Dissertation excavations were performed in the spring of 2013 at the underwater site of Eleanor Betty in Paynes Creek National Park, Belize. The marine environment preserved wooden architecture associated with the salt works. Excavation goals included: 1) excavating and defining the boundaries of the submerged shell midden; 2) collecting sediment samples for paleoenvironmental analyses; and 3) recovering cultural remains to determine the site’s purpose (residence versus production workshop).

Four transects were added to the existing transect from excavations performed during the 2011 field season. The shell midden measured 5 meters in length (north-to-south throughout all transects) by 0.5-to-1 ...


Some Observations And New Discoveries Related To Altar 3, Pacbitun, Belize, Sheldon Skaggs, Christophe Helmke, Jon Spenard, Paul F. Healy, Terry G. Powis Oct 2017

Some Observations And New Discoveries Related To Altar 3, Pacbitun, Belize, Sheldon Skaggs, Christophe Helmke, Jon Spenard, Paul F. Healy, Terry G. Powis

Publications and Research

The Pre-Columbian Maya city of Pacbitun, Belize (Fig. 1) is distinguished by the high number of stone monuments (n- 20) identified during the roughly three decades of archaeological research conducted there (Healy et al. 2004:213). Altar 3, recovered in a cache within the main pyramidal structure of the site in 1986, was one of those monuments, but, unlike most of the others from the site, it is carved and bas a short hieroglyphic text. Yet, similar to several of the others, it had been broken in the past and, its pieces scattered. Archaeological excavations in 2016 recovered another piece ...


From Maya Pyramids To Paleoindian Projectile Points: The Importance Of Public Outreach In Archaeology, D Clark Wernecke, Thomas J. Williams Jul 2017

From Maya Pyramids To Paleoindian Projectile Points: The Importance Of Public Outreach In Archaeology, D Clark Wernecke, Thomas J. Williams

Journal of Archaeology and Education

Public outreach in archaeology can have a valuable impact on education, culture, society and even on the economy. However, it should not be relegated to the addendum of our research projects. Here we present two case studies that the authors have been actively involved in where outreach was a central part of the investigations. Following this, we outline a basic framework for conducting outreach in both the short- and long-term. While these are not perfect examples, they are intended to get archaeologists, as a community, thinking about the real and practical implications of conducting public outreach. Beyond the educational value ...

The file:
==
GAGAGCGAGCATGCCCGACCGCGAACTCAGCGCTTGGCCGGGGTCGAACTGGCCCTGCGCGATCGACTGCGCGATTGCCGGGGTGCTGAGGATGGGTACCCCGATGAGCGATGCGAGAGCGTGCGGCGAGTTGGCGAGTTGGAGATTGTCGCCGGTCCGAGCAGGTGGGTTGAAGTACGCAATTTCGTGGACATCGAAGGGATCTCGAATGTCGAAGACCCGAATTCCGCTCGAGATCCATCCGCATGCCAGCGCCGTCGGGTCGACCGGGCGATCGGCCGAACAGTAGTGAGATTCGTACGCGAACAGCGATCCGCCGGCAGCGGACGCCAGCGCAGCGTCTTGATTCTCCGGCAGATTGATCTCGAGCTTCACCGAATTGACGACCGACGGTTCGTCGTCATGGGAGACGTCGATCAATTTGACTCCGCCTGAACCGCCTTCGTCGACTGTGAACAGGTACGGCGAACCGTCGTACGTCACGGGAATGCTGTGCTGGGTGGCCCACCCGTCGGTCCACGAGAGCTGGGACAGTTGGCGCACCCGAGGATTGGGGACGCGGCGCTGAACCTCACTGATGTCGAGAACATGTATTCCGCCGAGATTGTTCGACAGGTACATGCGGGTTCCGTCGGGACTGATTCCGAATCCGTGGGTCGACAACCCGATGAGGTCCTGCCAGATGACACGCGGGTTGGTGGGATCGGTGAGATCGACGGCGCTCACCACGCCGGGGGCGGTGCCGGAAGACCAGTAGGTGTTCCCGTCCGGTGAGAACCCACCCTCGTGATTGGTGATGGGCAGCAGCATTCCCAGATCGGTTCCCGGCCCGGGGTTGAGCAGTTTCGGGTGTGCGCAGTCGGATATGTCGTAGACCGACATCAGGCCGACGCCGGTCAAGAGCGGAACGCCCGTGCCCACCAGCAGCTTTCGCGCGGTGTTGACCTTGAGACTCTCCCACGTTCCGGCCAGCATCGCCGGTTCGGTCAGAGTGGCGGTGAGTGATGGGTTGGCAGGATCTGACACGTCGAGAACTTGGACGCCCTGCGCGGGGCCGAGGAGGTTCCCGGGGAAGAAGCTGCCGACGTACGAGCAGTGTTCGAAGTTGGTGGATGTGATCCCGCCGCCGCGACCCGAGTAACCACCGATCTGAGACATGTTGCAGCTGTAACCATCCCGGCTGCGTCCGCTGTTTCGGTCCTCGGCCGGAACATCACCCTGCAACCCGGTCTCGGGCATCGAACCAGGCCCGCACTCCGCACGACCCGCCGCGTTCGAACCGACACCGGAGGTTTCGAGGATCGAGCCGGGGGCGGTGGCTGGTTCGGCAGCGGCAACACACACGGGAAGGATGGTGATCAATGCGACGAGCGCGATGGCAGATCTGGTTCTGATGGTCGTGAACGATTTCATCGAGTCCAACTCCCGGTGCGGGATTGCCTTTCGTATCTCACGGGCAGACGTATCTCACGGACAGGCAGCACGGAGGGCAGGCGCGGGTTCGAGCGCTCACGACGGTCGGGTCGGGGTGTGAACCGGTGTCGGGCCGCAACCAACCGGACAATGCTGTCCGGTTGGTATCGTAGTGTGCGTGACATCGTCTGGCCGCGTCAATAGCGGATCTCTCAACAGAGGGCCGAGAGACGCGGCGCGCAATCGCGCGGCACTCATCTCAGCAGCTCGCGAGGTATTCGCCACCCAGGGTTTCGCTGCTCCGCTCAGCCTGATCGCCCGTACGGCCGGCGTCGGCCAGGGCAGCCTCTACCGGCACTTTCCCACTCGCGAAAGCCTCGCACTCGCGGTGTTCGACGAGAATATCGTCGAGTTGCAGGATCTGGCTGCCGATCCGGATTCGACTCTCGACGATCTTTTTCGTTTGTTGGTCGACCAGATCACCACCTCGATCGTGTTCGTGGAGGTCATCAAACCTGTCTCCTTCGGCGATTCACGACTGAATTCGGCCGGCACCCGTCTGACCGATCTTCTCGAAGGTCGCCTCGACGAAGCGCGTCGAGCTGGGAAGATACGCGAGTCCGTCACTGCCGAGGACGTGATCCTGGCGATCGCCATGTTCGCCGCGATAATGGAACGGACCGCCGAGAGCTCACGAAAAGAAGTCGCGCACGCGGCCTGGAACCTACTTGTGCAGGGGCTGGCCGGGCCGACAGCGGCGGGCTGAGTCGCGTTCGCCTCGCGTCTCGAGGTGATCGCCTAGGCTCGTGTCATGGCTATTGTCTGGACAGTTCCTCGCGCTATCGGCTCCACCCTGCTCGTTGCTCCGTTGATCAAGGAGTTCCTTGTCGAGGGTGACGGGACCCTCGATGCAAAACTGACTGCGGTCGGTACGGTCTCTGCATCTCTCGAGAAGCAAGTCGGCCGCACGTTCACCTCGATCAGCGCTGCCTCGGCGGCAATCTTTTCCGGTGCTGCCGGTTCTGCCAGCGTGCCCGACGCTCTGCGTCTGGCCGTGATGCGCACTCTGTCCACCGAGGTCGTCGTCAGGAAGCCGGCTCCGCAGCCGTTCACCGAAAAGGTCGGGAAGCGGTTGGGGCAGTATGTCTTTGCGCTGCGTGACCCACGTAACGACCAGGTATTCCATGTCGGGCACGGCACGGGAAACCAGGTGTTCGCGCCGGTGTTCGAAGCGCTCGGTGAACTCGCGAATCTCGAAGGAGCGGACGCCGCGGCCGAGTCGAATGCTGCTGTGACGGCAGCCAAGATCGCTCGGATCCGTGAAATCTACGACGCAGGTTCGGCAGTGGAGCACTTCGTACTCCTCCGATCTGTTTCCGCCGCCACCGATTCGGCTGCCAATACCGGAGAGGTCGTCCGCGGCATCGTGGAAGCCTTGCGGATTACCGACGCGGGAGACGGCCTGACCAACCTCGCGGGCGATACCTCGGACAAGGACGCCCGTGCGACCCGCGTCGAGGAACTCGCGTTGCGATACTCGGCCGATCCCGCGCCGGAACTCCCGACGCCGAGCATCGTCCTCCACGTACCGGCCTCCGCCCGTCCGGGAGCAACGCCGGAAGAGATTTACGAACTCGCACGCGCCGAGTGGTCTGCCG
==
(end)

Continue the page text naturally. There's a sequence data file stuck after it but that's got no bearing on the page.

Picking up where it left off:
The Diet And Subsistence Methods Of The Maya: Their Health And Cultural Consequences From The Pre-Classic Era To Today, Rachel E. Watson Apr 2017

The Diet And Subsistence Methods Of The Maya: Their Health And Cultural Consequences From The Pre-Classic Era To Today, Rachel E. Watson

Honors Undergraduate

The Maya, a once great civilization, seemingly vanished without an obvious reason, before the Spanish landed in the region. Some say that their downfall was a result of famine and inadequate nutrition. Surprisingly, most of the archaeological evidence surrounding the Classic Maya diet and subsistence methods indicates that they both adequately sustained the population to the point where there has been practically no change over hundreds of years. Change did not occur to the Maya diet or the classic subsistence methods until the late twentieth century when the tourism industry exploded in the area of the former Maya empire. The ...


Chunchucmil’S Urban Population, Scott R. Hutson, Aline Magnoni, Traci Ardren, Chelsea Blackmore, Travis W. Stanton Jan 2017

Chunchucmil’S Urban Population, Scott R. Hutson, Aline Magnoni, Traci Ardren, Chelsea Blackmore, Travis W. Stanton